Scientists at the University o
The method, which has been published in the American Journal of Physics
, allows scientists to spot whether or not a CD is an original or a copy.
Professor Jose Fernandez-Dorado, described a simple diffraction method to distinguish between the two types of CDs, a distinction that is not visible to the eye. The success of this method is based on the different ways in which data are pressed onto the replicated CDs and burnt onto their duplicated counterparts.
The diffraction experiment can be performed by directing a laser beam with a wavelength peak at 632.8 nm on
any part of the surface of a CD except the center or edge,
where no information is stored. The light is diffracted after being reflected from the microstructures of the surface, which contain the information. The diffraction patterns of replicated CDs and of CD-Rs are distinct, allowing scientists to easily spot the copied and possibly counterfeited CD.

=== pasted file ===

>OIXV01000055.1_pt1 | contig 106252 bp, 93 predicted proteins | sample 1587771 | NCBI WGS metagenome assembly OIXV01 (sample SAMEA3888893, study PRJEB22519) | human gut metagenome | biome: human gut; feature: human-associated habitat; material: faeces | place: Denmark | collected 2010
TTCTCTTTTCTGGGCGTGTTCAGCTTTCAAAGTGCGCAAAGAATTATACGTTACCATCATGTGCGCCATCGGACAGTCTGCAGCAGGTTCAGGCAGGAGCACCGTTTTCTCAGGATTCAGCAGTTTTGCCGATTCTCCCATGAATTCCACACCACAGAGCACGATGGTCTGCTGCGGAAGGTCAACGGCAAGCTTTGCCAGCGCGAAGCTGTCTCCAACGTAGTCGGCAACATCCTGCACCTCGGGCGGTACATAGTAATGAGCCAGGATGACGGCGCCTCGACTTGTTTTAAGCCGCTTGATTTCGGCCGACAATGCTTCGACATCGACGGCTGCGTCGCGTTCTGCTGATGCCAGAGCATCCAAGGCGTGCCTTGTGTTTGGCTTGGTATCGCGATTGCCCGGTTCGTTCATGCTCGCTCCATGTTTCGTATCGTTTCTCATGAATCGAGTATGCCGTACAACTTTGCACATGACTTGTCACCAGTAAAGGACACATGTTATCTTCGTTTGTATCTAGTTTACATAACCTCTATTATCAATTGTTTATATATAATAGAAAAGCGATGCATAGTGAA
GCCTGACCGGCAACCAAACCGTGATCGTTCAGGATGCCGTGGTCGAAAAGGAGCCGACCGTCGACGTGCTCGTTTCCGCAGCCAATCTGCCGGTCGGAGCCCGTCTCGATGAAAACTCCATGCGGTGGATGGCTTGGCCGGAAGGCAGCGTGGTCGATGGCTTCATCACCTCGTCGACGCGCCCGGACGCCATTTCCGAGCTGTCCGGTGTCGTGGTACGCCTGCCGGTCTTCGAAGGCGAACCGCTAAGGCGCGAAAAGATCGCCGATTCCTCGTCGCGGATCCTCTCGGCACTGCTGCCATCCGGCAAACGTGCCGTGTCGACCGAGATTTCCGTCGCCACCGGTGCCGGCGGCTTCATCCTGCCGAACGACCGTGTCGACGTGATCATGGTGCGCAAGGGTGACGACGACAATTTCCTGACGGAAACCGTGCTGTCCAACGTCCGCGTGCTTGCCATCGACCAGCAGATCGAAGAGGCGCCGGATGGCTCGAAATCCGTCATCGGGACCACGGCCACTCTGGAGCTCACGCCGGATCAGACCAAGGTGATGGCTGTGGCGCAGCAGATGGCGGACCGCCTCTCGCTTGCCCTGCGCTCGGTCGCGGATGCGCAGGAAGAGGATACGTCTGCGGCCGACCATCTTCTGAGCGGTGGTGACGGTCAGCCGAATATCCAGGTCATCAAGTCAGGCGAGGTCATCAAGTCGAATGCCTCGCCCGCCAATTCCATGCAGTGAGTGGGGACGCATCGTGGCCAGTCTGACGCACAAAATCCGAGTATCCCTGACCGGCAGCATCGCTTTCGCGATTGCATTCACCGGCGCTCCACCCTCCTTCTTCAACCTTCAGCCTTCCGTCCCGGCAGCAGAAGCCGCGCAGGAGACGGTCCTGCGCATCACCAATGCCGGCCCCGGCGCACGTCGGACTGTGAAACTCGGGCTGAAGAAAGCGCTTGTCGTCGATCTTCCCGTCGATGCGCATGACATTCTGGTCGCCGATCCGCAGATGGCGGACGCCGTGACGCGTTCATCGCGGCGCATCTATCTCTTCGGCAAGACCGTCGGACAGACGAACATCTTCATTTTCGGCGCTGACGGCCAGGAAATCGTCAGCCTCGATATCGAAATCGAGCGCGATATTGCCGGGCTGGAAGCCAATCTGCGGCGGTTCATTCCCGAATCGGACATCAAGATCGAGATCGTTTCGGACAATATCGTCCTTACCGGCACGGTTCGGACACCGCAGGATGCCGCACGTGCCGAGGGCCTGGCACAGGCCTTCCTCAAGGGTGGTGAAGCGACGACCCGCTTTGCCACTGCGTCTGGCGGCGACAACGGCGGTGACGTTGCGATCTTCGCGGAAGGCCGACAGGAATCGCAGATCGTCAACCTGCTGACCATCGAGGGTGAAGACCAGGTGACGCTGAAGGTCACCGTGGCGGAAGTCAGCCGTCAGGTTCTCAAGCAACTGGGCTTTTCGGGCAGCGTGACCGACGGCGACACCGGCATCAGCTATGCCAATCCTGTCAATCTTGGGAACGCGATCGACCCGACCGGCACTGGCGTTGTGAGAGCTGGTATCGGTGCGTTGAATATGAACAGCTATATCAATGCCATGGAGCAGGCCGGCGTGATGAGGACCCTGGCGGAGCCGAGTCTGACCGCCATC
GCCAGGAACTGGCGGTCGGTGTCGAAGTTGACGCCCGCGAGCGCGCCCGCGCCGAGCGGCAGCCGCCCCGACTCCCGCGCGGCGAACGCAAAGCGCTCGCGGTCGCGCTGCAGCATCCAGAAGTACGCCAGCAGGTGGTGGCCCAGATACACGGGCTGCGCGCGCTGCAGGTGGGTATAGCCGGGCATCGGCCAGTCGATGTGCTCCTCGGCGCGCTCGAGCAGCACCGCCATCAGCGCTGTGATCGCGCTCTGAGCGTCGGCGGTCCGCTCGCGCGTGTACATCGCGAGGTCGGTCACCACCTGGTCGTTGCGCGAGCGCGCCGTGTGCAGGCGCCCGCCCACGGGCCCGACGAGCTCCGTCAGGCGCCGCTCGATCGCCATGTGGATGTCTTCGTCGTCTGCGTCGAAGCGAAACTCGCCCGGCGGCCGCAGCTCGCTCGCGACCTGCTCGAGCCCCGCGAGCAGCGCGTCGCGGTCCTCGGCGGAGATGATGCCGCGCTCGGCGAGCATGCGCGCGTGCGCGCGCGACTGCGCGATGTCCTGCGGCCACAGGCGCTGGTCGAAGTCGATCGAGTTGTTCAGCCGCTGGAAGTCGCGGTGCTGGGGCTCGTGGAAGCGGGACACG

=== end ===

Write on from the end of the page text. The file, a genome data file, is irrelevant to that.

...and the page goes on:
"We have tested more than 100 CDs of different makes with different types of audio and video data and have found that the
method is completely reliable," Jose Fernandez-Dorado said.
The technique has also been tested in DVDs and the scientists intend to develop it for Blu-ray as well.